Updated: Jun 23
If someone asked me about American Power Metal and about my favorite band within the movement, it would take me too long to formulate an answer. Worse yet, I'd feel like I'd betray my own tastes by picking a band over another for it is an incredibly diverse movement. Indeed, during my long journey into discovering the realms of american power metal, I have come to notice that there was indeed two distinct "main" categorizations of american power metal.
On one hand, you have bands playing a rawer, grittier, muscular & stripped-down form of power metal that goes to the throat and brings mental images of chest-pumping, sword-wielding warriors going into combat with the intent to crush their enemies, to see them driven before them and to hear the lamentations of their women. Examples include Jag Panzer, Manowar, Liege Lord, Brute Force, Blind Assassin, Manowar, Omen, Manilla Road & Warlord.
On the other hand, you have bands going for a more polished sound, a tendency to put further emphasis on soaring vocals and harmonious guitar work that occasionally dips its feet into the realms of progressive metal, complemented by a more introspective and romantic approach to the lyrics. The early works of Queensryche (EP/Warning Era) are quintessential US power metal when it comes to this subcategory, but the works of Crimson Glory, Fates Warning, Screamer, Oliver Magnum, Lethal, Titan Force & Steel Angel also perfectly exemplify this movement.
If you wish to read more about these two categories of US Power Metal, I recommend taking a look at this article which Marco from Ride Into Glory wrote some time ago. He will explain it way better than I do. Point is, I have come to appreciate both categories equally myself and often I searched for a band that could play both sides. There is one band that I can think off that plays within all the numerous boundaries of american power metal and which combines these elements seamlessly. Now I must stress out that they are not by any means my #1 personal favorite band birthed out of this movement, but I wouldn't hesitate to classify them as one of the pinnacles of this "scene" for they bridged the gap between these two categories and created a sound of their own at the same time. Enter Prodigy : an elite Floridian quartet from Jacksonville.
Comprised of future members of Iced Earth, Prodigy played American Power Metal with the ferocity of Jag Panzer and Liege Lord, the melodicism of Heir Apparent, the groove of Sanctuary, the constant shredding and aggressive thrashiness of Helstar, the occasional proggy flourishes of Leviathan & Fates Warning and the inhuman neoclassical lead guitar capabilities of fellow Shrapnel Records guitar heroes Vinnie Moore and Apocrypha. Despite all this, the band doesn't exactly sound like any of these bands that I just name-dropped. Usually, you can always tell who the band drew their inspiration from, especially the US bands. For example, you can easily tell Crimson Glory drew inspiration from Queensryche and Fates Warning, whom heavily drew inspiration from Iron Maiden. Not Prodigy. Their sound is so varied, their style so polished, you can only make comparisons that won't go beyond surface level.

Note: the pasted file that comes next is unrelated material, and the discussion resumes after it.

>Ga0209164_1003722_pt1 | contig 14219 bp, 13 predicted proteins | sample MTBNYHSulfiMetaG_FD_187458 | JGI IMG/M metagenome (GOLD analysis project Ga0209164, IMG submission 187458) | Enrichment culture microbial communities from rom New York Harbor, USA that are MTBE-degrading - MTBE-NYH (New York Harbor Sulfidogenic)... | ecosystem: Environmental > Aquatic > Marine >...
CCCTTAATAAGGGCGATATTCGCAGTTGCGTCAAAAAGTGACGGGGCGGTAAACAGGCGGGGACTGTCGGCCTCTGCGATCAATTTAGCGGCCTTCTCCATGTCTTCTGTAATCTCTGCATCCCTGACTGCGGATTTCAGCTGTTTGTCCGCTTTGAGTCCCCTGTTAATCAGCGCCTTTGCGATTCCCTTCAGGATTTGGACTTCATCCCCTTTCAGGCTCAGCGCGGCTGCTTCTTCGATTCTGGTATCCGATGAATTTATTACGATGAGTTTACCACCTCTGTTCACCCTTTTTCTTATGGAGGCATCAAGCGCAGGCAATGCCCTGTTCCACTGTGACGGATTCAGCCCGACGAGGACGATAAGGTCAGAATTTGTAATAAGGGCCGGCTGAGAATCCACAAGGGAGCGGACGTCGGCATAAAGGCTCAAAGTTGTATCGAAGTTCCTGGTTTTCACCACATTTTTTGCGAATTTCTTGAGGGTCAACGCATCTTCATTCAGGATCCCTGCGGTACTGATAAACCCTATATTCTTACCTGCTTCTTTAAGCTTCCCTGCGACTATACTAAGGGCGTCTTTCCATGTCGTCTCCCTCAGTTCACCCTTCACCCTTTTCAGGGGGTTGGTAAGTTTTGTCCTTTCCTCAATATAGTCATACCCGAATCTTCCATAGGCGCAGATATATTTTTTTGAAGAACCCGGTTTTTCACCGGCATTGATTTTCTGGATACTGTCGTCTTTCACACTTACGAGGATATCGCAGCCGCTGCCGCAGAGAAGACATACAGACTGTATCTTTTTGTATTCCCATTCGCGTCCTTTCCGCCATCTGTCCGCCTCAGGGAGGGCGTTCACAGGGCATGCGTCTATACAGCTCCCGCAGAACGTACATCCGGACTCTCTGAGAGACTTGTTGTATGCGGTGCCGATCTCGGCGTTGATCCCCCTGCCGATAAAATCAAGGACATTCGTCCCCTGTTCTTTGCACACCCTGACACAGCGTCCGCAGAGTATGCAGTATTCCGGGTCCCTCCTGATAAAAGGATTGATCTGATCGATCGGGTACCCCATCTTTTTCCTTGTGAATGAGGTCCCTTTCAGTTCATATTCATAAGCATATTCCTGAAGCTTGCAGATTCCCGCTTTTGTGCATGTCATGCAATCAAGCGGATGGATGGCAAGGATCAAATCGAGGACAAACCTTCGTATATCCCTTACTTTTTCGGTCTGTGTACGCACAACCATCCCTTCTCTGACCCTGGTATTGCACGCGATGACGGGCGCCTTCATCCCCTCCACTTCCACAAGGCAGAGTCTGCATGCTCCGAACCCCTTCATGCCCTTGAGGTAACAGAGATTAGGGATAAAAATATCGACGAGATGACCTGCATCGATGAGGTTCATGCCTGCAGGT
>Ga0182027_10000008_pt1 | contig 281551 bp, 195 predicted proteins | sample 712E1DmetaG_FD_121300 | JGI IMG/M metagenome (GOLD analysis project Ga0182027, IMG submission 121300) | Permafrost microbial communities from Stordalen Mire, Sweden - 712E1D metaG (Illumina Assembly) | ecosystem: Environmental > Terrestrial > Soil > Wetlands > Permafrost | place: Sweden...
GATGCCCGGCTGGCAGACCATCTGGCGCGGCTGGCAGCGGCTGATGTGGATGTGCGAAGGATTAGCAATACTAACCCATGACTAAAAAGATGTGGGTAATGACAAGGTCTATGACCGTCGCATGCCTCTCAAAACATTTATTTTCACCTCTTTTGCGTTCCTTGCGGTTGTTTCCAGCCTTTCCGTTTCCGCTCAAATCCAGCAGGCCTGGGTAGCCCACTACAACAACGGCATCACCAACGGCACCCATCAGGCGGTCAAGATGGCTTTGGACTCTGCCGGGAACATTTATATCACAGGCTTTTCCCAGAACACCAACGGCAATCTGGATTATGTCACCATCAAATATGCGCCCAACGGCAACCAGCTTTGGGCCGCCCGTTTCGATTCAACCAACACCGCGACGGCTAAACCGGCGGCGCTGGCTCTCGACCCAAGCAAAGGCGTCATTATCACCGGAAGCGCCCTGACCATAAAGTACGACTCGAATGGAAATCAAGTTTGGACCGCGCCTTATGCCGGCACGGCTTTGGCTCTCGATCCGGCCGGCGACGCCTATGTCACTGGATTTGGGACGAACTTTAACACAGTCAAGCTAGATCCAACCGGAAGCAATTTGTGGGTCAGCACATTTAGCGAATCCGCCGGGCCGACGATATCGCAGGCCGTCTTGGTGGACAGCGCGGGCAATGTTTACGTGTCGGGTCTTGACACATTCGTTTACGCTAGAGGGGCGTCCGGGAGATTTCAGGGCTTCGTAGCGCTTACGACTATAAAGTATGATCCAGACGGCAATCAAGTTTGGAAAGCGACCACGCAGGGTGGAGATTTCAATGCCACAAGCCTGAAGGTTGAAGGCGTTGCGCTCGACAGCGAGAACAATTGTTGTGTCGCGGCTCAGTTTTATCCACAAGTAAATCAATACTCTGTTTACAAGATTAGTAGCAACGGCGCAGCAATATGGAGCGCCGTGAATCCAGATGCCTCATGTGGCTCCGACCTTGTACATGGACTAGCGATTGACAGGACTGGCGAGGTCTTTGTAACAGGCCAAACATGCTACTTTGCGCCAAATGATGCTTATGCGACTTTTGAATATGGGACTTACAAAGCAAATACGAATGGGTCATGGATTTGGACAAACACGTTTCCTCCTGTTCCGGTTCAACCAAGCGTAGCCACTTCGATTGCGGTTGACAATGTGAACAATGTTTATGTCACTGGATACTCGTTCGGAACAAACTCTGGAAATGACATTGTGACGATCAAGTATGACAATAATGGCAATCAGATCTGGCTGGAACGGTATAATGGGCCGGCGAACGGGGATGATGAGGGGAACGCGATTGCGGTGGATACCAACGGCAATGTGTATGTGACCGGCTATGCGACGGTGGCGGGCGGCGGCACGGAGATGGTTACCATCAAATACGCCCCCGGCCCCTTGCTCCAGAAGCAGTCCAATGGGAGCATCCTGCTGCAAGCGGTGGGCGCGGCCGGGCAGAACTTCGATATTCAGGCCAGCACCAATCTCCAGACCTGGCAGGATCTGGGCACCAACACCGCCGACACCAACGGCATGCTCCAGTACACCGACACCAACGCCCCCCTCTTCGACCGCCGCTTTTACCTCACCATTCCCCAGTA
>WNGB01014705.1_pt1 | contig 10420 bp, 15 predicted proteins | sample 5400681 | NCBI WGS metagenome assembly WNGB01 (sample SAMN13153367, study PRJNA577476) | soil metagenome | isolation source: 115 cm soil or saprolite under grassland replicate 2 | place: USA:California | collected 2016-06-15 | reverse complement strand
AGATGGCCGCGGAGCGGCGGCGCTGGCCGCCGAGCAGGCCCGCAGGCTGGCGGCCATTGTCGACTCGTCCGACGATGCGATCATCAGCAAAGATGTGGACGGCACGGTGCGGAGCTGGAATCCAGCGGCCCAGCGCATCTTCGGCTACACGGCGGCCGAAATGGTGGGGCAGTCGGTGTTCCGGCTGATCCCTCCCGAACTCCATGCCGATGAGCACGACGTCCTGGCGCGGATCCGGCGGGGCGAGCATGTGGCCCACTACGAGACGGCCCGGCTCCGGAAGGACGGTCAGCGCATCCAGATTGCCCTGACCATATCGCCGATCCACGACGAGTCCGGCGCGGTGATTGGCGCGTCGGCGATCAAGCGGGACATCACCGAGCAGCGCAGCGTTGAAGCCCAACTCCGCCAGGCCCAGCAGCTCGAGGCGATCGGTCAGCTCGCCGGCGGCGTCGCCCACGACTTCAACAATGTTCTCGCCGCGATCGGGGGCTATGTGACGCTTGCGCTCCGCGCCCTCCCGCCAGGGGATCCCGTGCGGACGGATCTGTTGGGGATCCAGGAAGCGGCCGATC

As I understand it, the band took many years to write what would be their first release titled "As Darkness Reigns". It's pretty understandable as these songs are all extremely well crafted, demanding and lengthy. One simply does not write and record material of this caliber overnight. "As Darkness Reigns" was released as a demo tape in 1992 and the band's release was circulated within the sprawling Floridian Heavy Metal scene thanks to tape-trading which apparently was still going strong even in the early 90s. Florida was after all an hotbed for talented metal bands of all sub genres and the capital of metal within the USA and so the true underground still continued to thrive despite the arrival of Grunge music. Amazingly enough, this demo eventually found itself within the hands of German label Massacre Records, whom coincidentally released Forte's face-melting debut album Stranger than Fiction the same year. It was evident that whoever ran Massacre Records had a huge hard-on for American technical power metal and so "As Darkness Reigns" was re-released as a full-length album while Prodigy renamed themselves "Oracle" for this occasion. The band toured with Sanctuary (right before they evolved into Nevermore) and shortly after, forever vanished into obscurity.
Despite their short lived existence, the band was able to give us this masterpiece, this one album, rich in contrast, emotion, dynamics and of course, guitar acrobatics that could put even the most skillful players in modern technical metal to shame. Seriously, these baroque-influenced guitar solos are so well composed, they sound like songs within songs. I encourage you to take a listen to this colossal effort by this Floridian Quartet, which I see as a true cornerstones of American Power Metal as it exemplifies the genre perfectly and combines all elements of this movement into one cohesive package.
Written by Phil Tougas // The Vault
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